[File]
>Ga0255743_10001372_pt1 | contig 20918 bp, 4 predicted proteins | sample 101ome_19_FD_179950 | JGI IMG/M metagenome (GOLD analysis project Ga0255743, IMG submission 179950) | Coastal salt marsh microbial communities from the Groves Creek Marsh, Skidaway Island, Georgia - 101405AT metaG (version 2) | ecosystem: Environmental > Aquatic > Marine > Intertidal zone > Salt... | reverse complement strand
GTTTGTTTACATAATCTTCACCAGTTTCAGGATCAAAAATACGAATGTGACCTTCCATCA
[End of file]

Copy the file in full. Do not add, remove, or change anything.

>Ga0255743_10001372_pt1 | contig 20918 bp, 4 predicted proteins | sample 101ome_19_FD_179950 | JGI IMG/M metagenome (GOLD analysis project Ga0255743, IMG submission 179950) | Coastal salt marsh microbial communities from the Groves Creek Marsh, Skidaway Island, Georgia - 101405AT metaG (version 2) | ecosystem: Environmental > Aquatic > Marine > Intertidal zone > Salt... | reverse complement strand
GTTTGTTTACATAATCTTCACCAGTTTCAGGATCAAAAATACGAATGTGACCTTCCATCA